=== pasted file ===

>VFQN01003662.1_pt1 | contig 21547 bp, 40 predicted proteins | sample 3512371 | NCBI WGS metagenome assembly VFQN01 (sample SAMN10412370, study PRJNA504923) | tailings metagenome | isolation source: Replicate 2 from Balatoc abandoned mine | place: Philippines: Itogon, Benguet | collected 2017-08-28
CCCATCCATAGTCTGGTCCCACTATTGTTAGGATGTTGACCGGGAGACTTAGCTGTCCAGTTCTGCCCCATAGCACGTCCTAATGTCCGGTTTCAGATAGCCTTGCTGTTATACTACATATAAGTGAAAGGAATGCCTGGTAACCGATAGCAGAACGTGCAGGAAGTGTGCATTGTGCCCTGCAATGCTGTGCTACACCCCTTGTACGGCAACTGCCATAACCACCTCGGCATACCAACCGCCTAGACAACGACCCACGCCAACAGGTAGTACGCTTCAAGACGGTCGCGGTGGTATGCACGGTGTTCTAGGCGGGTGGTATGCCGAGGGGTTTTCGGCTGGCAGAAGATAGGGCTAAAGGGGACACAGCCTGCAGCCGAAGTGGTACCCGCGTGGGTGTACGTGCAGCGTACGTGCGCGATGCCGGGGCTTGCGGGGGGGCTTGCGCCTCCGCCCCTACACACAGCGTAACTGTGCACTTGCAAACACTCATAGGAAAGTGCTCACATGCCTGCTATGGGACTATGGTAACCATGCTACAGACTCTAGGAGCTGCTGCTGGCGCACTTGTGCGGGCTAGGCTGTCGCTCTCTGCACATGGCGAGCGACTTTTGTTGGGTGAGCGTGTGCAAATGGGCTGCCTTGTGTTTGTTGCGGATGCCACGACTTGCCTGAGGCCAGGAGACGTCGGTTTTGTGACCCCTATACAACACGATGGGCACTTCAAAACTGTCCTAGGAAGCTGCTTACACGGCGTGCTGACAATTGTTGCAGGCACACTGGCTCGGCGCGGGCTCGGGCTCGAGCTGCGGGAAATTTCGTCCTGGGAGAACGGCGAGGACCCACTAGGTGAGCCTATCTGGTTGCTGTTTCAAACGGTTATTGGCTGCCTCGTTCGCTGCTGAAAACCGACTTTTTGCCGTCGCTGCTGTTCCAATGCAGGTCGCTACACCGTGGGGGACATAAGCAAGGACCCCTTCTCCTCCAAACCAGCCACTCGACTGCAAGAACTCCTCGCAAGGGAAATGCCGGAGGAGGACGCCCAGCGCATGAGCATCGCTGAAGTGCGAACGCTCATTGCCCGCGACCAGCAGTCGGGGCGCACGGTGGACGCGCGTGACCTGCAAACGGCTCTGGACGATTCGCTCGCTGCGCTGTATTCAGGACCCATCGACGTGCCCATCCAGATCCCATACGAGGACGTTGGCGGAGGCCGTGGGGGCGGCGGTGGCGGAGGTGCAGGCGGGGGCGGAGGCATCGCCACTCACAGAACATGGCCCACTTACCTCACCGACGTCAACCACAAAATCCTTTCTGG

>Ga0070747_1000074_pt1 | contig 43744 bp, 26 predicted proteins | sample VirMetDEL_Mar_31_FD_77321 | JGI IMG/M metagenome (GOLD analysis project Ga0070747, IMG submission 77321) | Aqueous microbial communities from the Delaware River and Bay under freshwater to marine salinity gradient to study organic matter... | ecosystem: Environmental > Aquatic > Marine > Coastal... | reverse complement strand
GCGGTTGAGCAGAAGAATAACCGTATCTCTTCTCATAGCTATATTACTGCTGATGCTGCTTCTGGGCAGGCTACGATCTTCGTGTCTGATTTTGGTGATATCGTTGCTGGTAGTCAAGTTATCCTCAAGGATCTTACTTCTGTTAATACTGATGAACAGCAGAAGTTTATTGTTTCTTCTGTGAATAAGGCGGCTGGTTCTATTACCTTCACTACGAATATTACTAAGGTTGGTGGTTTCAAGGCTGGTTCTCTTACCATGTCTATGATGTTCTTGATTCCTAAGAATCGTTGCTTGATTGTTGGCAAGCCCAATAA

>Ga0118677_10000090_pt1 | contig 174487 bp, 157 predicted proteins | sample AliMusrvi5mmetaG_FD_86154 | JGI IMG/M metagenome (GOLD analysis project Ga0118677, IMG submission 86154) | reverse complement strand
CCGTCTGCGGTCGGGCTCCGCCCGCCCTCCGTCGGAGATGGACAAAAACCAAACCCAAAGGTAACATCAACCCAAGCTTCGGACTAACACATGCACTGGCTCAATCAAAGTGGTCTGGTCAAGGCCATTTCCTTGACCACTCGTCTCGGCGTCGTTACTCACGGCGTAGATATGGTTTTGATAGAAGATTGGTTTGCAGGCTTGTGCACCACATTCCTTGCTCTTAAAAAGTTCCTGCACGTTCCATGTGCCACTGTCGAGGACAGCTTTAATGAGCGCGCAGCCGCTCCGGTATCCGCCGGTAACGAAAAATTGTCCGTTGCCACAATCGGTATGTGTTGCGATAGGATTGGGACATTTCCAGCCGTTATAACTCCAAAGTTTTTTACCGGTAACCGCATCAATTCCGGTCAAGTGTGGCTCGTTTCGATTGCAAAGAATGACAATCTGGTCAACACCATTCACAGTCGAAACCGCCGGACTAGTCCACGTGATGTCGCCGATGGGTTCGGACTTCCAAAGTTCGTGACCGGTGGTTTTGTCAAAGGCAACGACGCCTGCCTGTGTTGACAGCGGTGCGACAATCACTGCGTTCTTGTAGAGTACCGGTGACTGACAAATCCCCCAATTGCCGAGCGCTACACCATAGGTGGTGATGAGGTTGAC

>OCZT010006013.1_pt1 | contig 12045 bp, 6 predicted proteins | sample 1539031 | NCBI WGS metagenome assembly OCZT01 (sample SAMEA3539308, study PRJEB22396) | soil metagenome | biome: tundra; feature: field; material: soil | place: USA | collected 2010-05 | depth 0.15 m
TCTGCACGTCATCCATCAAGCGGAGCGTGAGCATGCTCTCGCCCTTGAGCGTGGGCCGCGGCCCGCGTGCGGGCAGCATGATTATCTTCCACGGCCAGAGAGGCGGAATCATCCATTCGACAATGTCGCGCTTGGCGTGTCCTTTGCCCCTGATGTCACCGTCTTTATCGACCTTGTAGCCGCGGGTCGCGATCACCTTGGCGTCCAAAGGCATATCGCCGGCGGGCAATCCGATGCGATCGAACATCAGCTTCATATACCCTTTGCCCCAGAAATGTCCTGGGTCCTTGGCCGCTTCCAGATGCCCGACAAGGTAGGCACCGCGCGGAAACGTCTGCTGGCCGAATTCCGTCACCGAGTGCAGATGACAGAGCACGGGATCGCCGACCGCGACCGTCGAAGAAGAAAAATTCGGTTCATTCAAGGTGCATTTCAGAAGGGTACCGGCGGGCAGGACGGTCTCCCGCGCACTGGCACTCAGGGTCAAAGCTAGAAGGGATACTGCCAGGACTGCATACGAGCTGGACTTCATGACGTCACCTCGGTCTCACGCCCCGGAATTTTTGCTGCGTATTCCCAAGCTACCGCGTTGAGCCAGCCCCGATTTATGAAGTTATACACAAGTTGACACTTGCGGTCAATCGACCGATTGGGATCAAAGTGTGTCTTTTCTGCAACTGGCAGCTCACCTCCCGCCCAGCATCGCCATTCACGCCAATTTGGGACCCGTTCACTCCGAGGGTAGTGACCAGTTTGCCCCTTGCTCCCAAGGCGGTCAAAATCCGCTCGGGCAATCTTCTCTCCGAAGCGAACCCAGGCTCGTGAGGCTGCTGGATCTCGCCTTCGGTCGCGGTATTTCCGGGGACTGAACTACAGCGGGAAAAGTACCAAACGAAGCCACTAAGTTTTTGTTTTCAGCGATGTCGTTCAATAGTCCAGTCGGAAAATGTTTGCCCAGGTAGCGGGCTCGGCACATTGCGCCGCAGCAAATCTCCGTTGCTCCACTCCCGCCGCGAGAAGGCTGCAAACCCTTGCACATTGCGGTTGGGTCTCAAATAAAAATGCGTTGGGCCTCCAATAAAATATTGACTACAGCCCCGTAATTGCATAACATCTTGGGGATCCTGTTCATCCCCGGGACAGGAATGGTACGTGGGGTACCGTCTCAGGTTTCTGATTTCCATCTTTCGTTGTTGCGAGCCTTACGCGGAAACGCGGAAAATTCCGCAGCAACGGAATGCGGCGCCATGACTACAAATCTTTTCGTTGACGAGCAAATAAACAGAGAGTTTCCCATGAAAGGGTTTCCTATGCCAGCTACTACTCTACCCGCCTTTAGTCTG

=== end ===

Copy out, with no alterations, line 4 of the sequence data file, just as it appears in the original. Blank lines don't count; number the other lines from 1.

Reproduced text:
GCGGTTGAGCAGAAGAATAACCGTATCTCTTCTCATAGCTATATTACTGCTGATGCTGCTTCTGGGCAGGCTACGATCTTCGTGTCTGATTTTGGTGATATCGTTGCTGGTAGTCAAGTTATCCTCAAGGATCTTACTTCTGTTAATACTGATGAACAGCAGAAGTTTATTGTTTCTTCTGTGAATAAGGCGGCTGGTTCTATTACCTTCACTACGAATATTACTAAGGTTGGTGGTTTCAAGGCTGGTTCTCTTACCATGTCTATGATGTTCTTGATTCCTAAGAATCGTTGCTTGATTGTTGGCAAGCCCAATAA